The way Josh Hiemstra manages the fields surrounding his family’s 170-cow dairy near Brandon, Wis., has changed considerably since he started farming with his parents. Over the years, he has turned to a biological method of farming. This includes the use of cover crops, minimal tillage, less reliance on chemical fertilizers, and more frequent manure application.
“I am grateful for my parents who let me farm with them, and for letting me do things different than the norm,” he said during a presentation on cover crops at the Midwest Forage Association’s 2022 Symposium. Hiemstra said he started farming around the time his grandfather retired, but how they farm the land now is probably closer to the way it was done when his grandfather began his farming career.
Biological farming focuses on what’s happening underground with the microbes we need a microscope to see. Hiemstra likens these microbes to underground livestock.
“They are the ones that do the work,” he noted. “They are the ones that do the heavy lifting.”
Hiemstra said these microbes need food, such as crop residues, fresh air, which means soils can’t be compacted, and water that is accessed through proper filtration and drainage.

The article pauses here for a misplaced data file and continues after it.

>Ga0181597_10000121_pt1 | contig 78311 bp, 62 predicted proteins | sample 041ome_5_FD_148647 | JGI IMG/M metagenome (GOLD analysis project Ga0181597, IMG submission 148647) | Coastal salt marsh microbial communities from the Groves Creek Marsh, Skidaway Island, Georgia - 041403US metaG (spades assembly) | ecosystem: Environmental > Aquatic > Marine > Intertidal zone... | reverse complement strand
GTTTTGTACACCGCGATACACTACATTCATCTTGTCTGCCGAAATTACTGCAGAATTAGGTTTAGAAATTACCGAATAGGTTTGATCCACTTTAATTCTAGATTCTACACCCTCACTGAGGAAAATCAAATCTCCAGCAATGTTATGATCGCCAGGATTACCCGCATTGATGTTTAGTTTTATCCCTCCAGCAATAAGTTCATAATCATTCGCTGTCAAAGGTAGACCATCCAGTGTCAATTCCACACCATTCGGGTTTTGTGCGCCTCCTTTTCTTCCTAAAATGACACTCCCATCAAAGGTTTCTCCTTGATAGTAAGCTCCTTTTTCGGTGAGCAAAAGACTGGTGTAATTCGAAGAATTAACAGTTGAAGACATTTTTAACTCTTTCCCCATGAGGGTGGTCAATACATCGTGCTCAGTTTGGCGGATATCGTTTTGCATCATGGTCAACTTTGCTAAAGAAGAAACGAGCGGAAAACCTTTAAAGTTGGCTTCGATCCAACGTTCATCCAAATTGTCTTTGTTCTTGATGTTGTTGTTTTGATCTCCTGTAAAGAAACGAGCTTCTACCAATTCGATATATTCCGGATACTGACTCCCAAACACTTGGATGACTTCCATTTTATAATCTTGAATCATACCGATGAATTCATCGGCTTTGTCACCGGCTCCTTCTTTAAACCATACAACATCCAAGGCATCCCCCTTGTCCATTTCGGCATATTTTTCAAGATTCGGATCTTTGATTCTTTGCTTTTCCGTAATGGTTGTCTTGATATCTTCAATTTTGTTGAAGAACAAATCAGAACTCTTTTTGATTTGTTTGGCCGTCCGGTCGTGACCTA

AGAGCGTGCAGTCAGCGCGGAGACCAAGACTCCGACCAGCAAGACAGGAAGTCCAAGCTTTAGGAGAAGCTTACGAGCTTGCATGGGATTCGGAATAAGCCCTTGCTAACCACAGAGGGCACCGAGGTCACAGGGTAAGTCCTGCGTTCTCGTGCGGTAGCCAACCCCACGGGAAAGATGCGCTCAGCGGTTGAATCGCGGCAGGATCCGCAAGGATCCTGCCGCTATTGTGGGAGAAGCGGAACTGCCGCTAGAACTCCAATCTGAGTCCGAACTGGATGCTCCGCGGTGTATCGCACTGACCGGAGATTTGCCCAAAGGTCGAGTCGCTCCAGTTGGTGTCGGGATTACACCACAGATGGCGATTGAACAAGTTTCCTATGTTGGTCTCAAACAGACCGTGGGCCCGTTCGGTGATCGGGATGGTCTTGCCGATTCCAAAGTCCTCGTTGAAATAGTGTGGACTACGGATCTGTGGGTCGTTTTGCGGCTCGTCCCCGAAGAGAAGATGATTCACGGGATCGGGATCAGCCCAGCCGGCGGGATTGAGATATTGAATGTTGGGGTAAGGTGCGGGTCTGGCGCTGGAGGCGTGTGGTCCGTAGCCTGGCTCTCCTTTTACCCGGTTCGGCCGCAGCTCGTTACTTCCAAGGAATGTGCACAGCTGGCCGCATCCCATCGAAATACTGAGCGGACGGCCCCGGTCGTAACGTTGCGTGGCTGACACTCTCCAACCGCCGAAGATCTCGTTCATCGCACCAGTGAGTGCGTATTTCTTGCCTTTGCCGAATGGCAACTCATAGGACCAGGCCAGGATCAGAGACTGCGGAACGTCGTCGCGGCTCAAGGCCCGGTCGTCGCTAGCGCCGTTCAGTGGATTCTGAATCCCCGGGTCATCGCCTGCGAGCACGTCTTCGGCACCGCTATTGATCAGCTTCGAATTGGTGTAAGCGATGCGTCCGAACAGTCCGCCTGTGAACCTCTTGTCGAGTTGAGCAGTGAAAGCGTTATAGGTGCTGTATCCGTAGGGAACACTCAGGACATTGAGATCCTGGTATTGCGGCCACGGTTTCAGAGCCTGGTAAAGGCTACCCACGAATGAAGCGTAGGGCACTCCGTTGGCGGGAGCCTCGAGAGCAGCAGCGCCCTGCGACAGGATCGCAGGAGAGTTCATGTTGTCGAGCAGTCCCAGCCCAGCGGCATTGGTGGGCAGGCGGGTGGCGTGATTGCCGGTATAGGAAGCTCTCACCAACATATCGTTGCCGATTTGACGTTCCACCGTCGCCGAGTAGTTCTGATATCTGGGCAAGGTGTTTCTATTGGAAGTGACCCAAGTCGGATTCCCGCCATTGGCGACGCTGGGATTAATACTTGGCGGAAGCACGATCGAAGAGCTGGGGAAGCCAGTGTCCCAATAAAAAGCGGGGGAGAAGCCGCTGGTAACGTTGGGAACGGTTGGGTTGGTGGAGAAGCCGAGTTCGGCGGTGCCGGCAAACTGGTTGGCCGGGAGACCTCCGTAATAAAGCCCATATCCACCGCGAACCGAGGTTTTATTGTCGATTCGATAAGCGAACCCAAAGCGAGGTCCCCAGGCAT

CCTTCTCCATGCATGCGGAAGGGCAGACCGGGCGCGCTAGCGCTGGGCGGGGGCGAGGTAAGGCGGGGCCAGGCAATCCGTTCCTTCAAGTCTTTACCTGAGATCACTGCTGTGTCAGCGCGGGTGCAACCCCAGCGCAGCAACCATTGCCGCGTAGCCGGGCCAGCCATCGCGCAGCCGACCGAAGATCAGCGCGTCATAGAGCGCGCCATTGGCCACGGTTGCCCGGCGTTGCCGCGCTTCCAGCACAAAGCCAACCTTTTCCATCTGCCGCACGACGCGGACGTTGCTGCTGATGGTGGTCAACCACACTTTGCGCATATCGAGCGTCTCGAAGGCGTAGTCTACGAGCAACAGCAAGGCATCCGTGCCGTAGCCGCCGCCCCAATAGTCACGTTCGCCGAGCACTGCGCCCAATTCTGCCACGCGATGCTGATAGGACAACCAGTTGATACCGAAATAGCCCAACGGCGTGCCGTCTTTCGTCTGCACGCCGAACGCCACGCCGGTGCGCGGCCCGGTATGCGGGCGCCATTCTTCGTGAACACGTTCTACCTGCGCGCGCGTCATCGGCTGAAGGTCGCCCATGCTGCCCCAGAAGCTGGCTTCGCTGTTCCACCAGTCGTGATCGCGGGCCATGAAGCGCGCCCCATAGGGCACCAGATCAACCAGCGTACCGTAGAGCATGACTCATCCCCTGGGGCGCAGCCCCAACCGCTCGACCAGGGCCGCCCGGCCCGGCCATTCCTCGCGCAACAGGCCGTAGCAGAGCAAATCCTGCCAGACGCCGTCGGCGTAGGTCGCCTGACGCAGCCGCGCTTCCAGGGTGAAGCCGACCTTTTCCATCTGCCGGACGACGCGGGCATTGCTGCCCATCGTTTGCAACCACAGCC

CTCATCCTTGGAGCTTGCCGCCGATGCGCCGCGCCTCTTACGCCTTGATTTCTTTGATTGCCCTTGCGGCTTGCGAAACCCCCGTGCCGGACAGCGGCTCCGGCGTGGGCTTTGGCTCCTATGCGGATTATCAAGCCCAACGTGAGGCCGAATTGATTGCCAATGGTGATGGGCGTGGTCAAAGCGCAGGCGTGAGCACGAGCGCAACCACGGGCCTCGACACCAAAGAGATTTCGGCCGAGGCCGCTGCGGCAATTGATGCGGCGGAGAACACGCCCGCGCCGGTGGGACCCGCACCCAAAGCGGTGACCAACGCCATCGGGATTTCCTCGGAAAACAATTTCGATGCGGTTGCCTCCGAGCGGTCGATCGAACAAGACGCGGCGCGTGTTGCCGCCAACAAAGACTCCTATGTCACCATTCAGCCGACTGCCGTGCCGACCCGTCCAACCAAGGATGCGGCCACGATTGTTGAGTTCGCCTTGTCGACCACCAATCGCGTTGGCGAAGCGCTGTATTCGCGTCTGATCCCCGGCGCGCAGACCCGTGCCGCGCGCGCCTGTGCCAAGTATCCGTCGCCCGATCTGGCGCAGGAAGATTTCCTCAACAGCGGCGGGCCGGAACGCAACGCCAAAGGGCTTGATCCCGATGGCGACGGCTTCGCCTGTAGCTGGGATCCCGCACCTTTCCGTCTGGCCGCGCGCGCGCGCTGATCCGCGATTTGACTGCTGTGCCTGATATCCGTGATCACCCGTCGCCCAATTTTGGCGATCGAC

“Every decision we make is based on how we can stimulate microbiological activity,” Hiemstra shared. “We want our biology to pay us back. We don’t want our soil to expect us to pay it every year.”
One of the reasons they changed the way they farmed, Hiemstra said, was “to take their soil off of food stamps,” including the use of tillage, fungicides, insecticides, and some commercial fertilizers.
As for cover crops, Hiemstra offered the audience some advice. Acknowledging that planting covers costs time and money, he said, “Feeding them is the quickest way to get your return on investment.”
He noted the importance of harvest timing as it equates to feed quality. “We treat our covers like any other crop we grow for our cows,” he shared. “We are feeding our covers to feed the biology. The biology is feeding the next cash crop, which is going to feed our cows, and the cycle starts all over again.”
He also encouraged farms to try different mixes and methods to find what works best for them. “Nothing will help you make more money than doing on-farm research and seeing how it can improve your bottom line,” he said, noting that more yield (production) does not always equate to more money (profit).
Hiemstra said that they have learned a lot over the years, including what not to do when it comes to biological farming. While this is a different way of thinking from when he first started farming, he has jumped in with two feet, and he thinks that more farmers will head this direction, too. “I believe in the future, this will be the norm, not the exception,” Hiemstra hypothesized.